|Publication number||US5263486 A|
|Application number||US 07/876,065|
|Publication date||Nov 23, 1993|
|Filing date||Apr 28, 1992|
|Priority date||Nov 1, 1991|
|Also published as||DE69215646D1, DE69215646T2, EP0540144A1, EP0540144B1|
|Publication number||07876065, 876065, US 5263486 A, US 5263486A, US-A-5263486, US5263486 A, US5263486A|
|Inventors||Anthony M. Jeffreys|
|Original Assignee||Telectronics Pacing Systems, Inc.|
|Export Citation||BiBTeX, EndNote, RefMan|
|Patent Citations (8), Non-Patent Citations (2), Referenced by (30), Classifications (11), Legal Events (5)|
|External Links: USPTO, USPTO Assignment, Espacenet|
This invention relates to an improved signal storage and processing system for compressing and reproducing electrocardiogram (ECG) signals.
Recent advances in implantable pacemakers/defibrillators and Holter monitors allow for digital storage and processing of ECG signals. Typically, an analog ECG signal is sampled and a plurality of digital samples are stored in an internal memory device. The stored samples can be retrieved later and the analog ECG signal can be reconstructed therefrom. Thus, the physician can program the device to sample the ECG output from the heart during certain times and store the samples for later analysis of the ECG signal by the physician.
It is advantageous to minimize the number of samples of data required to be stored in order to reconstruct the analog ECG signal. One reason is that each time the analog signal is sampled and the sample stored, power is consumed, thereby shortening battery life. Furthermore, many prior art ECG analysis techniques require power consuming digital signal processing algorithms. As the number of samples increases, so does the power consumption of the signal processing algorithm. Finally, since the samples must be stored in memory for later analysis and/or reconstruction of the analog ECG signal, minimizing the number of stored samples minimizes the amount of memory required.
U.S. Pat. No. 4,503,510 to Weaver is directed to a method and apparatus for digital data compression. Compression of the data represents one possible solution to the above problem. Digital signals to be stored are first compressed using a finite-impulse response digital compression filter which generates estimated signal values which are then subtracted from actual signal values to provide a sequence of difference signals. The difference signals are then encoded using a Huffman type encoding technique in order to minimize the number of bits required to store the information. The Weaver arrangement, when compared to a conventional pulse code modulation sampling system, significantly reduces the number of bits of information which must be stored to reconstruct and/or process the ECG signal.
U.S. Pat. No. 4,499,548 to Beebe describes a data compression apparatus which selects for display a data sample of each non-overlapping and successive group of data samples which differs the most in amplitude from the average amplitude of the previous group of data samples, and also selects and displays the data sample of each group which differs the most in amplitude from the data sample selected for display from the previous group. The arrangement of Beebe also significantly reduces the number of data samples which must be stored to reconstruct an analog ECG signal.
U.S. Pat. No. 4,633,884 to Imai, et al., discloses a digital processing system utilizing several digital filters to minimize the number of samples being stored.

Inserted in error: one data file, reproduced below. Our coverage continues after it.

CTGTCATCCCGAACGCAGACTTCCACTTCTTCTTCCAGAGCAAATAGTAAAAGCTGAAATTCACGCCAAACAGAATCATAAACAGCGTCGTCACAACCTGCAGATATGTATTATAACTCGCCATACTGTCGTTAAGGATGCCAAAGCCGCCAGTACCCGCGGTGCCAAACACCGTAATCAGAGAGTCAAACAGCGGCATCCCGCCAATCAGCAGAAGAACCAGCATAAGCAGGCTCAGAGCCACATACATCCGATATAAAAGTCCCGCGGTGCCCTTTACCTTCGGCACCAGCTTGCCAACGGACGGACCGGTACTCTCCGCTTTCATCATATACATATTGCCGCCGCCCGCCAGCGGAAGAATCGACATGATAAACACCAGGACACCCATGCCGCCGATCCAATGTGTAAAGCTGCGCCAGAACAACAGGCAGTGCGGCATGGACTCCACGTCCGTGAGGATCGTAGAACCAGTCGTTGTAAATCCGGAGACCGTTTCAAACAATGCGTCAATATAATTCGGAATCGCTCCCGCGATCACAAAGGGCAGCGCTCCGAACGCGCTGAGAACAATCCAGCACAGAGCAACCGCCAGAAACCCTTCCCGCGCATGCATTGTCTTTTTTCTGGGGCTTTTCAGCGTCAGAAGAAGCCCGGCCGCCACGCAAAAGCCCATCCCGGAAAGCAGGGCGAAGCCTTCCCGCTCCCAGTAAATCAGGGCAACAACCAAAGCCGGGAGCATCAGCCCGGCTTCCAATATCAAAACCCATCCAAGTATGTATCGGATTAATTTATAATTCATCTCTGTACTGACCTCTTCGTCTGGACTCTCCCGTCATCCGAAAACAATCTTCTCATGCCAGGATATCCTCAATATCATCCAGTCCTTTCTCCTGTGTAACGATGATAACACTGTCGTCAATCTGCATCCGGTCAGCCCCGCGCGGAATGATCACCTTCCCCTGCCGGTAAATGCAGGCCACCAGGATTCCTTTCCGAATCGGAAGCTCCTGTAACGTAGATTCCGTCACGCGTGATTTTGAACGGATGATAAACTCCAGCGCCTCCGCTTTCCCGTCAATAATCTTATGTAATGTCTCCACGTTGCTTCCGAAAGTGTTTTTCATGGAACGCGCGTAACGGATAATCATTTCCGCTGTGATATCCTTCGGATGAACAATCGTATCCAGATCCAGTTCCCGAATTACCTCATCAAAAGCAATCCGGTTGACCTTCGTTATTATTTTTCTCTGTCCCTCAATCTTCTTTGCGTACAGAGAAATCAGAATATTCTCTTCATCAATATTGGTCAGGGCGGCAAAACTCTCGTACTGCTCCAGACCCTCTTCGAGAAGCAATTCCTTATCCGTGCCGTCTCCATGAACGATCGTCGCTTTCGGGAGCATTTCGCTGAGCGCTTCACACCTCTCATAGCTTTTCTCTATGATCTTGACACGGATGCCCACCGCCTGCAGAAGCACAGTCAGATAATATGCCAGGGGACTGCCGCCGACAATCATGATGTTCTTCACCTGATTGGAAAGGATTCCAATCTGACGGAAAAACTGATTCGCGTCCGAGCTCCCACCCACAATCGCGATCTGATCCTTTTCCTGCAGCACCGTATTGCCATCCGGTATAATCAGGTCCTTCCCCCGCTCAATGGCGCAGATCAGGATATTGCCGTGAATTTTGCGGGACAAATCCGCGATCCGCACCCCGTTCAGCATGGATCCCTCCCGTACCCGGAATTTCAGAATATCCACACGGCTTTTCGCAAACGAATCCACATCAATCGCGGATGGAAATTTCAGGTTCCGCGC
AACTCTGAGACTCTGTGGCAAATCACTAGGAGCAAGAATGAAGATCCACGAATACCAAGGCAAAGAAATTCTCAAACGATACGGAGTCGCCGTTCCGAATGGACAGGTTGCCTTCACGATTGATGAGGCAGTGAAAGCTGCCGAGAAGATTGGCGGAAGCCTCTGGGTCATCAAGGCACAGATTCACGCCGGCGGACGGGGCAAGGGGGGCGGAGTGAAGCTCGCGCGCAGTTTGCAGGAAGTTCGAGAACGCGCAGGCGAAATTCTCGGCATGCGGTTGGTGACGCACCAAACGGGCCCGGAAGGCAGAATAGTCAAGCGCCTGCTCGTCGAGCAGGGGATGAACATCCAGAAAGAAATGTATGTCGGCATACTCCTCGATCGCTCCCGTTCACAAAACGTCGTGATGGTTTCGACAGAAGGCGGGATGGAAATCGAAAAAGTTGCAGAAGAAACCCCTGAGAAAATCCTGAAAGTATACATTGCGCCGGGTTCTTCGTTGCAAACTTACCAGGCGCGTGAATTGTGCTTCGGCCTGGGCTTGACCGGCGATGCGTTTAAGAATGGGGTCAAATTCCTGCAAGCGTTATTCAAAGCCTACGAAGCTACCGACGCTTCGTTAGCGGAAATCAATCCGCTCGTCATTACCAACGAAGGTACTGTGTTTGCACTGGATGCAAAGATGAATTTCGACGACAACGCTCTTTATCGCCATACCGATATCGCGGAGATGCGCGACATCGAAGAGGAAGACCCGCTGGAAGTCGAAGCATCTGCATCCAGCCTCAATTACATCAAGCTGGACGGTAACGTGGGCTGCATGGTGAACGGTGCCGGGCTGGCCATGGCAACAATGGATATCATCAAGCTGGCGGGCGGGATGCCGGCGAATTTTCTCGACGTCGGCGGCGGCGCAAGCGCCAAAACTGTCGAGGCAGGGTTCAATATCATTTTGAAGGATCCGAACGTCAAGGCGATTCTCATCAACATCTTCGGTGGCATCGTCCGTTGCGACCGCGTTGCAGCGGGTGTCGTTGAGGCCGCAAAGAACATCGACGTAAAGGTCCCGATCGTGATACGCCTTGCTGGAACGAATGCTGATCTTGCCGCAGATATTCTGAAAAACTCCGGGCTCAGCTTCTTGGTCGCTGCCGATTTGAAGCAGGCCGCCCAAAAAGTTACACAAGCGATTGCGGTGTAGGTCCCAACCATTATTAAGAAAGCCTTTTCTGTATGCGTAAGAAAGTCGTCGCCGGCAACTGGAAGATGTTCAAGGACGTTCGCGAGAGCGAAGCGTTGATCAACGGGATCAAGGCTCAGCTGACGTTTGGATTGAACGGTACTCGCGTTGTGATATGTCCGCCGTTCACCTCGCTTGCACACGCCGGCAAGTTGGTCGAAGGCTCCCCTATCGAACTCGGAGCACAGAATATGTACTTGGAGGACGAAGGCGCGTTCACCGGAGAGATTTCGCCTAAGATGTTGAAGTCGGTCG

All of the known prior systems require extensive data processing in order to compress the data to be stored. Thus, in an attempt to minimize the number of samples to be later processed in reconstructing the ECG signal, the ECG samples must be extensively processed before they are stored in the first place. Accordingly, the prior art techniques are, in some sense, self-defeating.
The above and other problems of the prior art are overcome in accordance with the present invention which relates to a novel digital signal storage and processing technique for storing a digital representation of an ECG signal and for reconstructing the ECG signal at a later time. The present invention utilizes the fact that the ECG signal varies rapidly during certain portions thereof and varies quite slowly during other portions. Moreover, there is a large part of the ECG signal which is nearly constant over a long period of time.
The present invention utilizes multiple sampling rates which sample the signal at low, medium and high sampling rates, depending upon whether the signal is not varying, varying slowly, or varying rapidly, respectively. The determination of how fast the signal is varying is based upon the relative positions, in time, between the portion being sampled and the R-wave. Unlike conventional variable rate sampling systems, the sampling rate is not determined by continuously calculating estimates of the derivative of the analog signal being sampled. Rather, the derivative, and thus the required sampling rate, are assumed from the relative time positions of the R-wave and the portion of the signal being sampled. Thus, the complex power consuming operation of constantly estimating a derivative is unnecessary.
The arrangement ensures that the sampling rate is always great enough to reconstruct the signal, but that the sampling rate is never faster than it needs to be during slowly varying portions of the ECG signal being sampled. Thus, the number of required samples is minimized. It should also be noted that other encoding techniques may be further utilized to minimize the number of stored samples even more.
FIG. 1 depicts in block diagram form the major components to be installed in an implantable pacemaker/defibrillator for implementation of the present invention; and
FIG. 2 shows an exemplary ECG signal and a digital representation of the ECG signal which is stored in accordance with the techniques of the present invention.
FIG. 1 shows the basic components of an exemplary system for implementation of the present invention, an analog to digital converter (A/D) 70, a sample controller 11, an R-wave detector 12 and a memory device 24. As is well known in the art, A/D converter 10 must sample the incoming ECG signal 21 at a minimum rate as required by the well-known Nyquist sampling theory. The Nyquist rate is proportional to the rate at which the incoming ECG signal varies, i.e., the first order derivative. The faster the incoming ECG signal varies, the more frequently it must be sampled in order to ensure accurate reconstruction.
The R-Wave detector transmits an R-Wave detect 22 to sample controller 11. The sample controller 11 controls A/D converter 10 via a sample control signal 16. The digitized samples 23 and an R-Wave detect signal 18, as well as a time signal 19 which indicates the time from the last R-wave detect, are all transmitted to memory device 24 as indicated.